Marc Howson: LNG imports are a credible alternative to gas pipelines

An option of LNG export becomes more relevant in the world gas market. 10 years ago it was hard to imagine that Qatar would export gas to Poland. But today this is real.
We talked to Marc Howson, Director – LNG Market Development, S&P Global Platts.

Quite a number of countries build terminals for tank vessels that carry LNG, develop infrastructure to receive and allocate LNG. For example, Poland buys LNG from Qatar and from US, but to a lesser extent.

In your opinion, is LNG a credible alternative to the customary gas pipes? Or is it just an extra option?

LNG imports are a credible alternative to gas pipelines in many countries, for several reasons including:

  1. LNG can be sourced from many different exporters, often offering an importer greater security of energy supply versus reliance on piped gas suppliers. This has been one of the key motivations behind Singapore and parts of eastern Europe importing LNG
  2. LNG is becoming an increasingly flexible option to meet buyers’ energy needs. In particular, Asian LNG is increasingly being priced on a more flexible and transparent basis, illustrated by the rising usage of Platts Japan Korea Marker, JKMTM, the benchmark LNG spot price.  In turn, this has also facilitated strong growth in the trade of JKMTM derivatives, as LNG players hedge their physical JKMTM exposures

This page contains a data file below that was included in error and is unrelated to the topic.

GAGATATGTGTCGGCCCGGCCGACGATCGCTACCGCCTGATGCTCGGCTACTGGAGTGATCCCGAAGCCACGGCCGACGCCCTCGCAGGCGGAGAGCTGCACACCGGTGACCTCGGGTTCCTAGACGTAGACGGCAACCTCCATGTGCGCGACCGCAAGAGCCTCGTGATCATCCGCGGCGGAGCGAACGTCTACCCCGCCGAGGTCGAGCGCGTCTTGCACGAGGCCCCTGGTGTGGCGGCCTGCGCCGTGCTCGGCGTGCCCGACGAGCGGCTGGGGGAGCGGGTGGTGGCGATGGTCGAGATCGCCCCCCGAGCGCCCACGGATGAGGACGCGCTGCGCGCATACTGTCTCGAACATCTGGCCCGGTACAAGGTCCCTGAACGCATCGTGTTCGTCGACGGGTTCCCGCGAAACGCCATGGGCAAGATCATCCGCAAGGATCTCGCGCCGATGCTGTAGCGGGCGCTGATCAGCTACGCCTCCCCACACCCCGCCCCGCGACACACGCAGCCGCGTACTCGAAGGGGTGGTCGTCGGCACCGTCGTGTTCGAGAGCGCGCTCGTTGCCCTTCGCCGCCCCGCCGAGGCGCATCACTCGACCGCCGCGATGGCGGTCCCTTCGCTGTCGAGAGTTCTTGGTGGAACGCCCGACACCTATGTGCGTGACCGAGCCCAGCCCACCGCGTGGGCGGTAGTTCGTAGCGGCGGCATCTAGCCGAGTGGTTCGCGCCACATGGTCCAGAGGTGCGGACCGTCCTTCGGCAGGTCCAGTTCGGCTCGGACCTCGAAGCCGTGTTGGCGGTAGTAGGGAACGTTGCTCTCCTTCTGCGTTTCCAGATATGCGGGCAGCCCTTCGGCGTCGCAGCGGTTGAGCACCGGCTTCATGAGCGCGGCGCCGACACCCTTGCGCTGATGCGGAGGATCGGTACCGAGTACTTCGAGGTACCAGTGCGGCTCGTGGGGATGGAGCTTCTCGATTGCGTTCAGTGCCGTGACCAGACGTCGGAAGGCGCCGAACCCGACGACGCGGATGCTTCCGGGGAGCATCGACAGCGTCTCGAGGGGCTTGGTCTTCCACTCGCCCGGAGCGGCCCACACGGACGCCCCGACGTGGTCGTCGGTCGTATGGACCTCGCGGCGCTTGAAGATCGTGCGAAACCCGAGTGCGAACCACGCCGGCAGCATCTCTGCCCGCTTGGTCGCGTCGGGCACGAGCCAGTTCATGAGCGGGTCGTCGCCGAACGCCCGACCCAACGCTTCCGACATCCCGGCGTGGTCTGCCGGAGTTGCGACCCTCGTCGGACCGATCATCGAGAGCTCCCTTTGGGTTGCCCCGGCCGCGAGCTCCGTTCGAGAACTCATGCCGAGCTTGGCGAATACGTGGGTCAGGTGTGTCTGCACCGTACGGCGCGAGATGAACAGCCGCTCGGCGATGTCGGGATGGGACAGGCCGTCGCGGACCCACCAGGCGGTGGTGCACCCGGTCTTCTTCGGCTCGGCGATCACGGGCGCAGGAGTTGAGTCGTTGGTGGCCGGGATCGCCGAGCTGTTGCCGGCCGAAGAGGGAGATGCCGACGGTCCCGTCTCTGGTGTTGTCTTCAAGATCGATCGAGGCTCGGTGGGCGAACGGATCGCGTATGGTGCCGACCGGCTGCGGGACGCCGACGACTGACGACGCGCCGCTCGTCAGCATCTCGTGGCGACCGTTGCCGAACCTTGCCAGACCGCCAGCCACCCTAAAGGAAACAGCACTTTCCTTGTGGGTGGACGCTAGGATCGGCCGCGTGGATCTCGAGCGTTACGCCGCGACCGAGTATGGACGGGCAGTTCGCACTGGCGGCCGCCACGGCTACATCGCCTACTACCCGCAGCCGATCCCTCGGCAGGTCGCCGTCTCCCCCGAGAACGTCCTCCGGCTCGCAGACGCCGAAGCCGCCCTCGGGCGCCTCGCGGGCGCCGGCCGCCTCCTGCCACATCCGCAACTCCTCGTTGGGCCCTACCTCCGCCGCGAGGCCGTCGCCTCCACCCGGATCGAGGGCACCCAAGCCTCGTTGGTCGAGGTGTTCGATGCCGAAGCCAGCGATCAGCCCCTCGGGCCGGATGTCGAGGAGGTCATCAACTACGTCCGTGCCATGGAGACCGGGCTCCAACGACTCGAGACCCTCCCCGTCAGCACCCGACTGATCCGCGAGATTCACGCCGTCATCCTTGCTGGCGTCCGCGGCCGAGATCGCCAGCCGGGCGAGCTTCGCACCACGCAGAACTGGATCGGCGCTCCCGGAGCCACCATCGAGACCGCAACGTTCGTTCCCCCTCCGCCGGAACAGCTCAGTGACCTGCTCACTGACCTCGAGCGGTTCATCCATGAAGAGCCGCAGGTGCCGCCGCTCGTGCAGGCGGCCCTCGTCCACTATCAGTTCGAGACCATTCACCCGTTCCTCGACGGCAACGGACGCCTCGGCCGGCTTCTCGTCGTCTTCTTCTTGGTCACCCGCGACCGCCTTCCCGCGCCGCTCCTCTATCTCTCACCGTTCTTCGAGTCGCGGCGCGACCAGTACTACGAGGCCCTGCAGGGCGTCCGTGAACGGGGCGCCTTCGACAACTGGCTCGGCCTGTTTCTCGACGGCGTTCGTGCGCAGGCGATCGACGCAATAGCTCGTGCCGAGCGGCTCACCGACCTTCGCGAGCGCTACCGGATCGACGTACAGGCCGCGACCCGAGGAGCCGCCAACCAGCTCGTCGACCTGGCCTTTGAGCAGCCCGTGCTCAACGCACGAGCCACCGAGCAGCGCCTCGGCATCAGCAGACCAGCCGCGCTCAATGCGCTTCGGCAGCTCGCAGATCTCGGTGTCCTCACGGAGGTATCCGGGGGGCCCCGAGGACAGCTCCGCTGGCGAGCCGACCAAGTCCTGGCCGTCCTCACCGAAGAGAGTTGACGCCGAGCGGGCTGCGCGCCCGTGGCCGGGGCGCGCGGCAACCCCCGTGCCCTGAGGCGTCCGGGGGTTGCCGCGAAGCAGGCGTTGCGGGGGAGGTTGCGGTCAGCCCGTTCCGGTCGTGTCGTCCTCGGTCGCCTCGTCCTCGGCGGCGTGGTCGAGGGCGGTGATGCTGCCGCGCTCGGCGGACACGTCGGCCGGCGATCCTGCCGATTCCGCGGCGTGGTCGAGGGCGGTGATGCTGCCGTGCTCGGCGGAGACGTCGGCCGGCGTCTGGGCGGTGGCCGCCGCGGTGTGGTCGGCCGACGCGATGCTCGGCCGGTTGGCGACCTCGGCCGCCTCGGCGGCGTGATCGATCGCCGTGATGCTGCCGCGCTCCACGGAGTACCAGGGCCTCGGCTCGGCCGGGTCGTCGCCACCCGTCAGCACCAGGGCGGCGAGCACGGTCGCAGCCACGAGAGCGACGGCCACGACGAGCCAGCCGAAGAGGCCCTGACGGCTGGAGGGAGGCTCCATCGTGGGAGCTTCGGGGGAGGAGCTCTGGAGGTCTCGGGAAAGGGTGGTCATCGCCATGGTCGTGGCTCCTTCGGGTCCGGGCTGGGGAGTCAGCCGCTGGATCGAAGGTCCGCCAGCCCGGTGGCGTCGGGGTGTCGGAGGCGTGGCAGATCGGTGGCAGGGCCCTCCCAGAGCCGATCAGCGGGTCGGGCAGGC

3. For transportation over relatively long distances, LNG is often a significantly lower-cost transportation option versus gas pipelines. Taiwan is an example of an LNG importer, located far from potential gas pipeline suppliers, where LNG is a more economic transportation option for both buyers and sellers

In the future do you see LNG replacing gas pipes fully?

LNG imports are unlikely to fully replace gas pipelines in the future as there are often relatively short distances between gas importers and exporters, where pipelines offer a lower-cost transportation option than LNG.  There are significant existing  gas pipelines in place, e.g. between Russia and Europe, which are likely to remain utilized, partly due to their relatively low operating costs.

How is politics in the market affecting gas security in the MENA region?

LNG imports have traditionally offered relatively flexible solutions for countries’ to meet their gas needs in the face of geopolitical sensitivities regarding gas pipeline deliveries.  This has often been due to LNG’s security of supply advantages mentioned above.  This has historically been the case across parts of MENA, Latin America, Europe and Asia.

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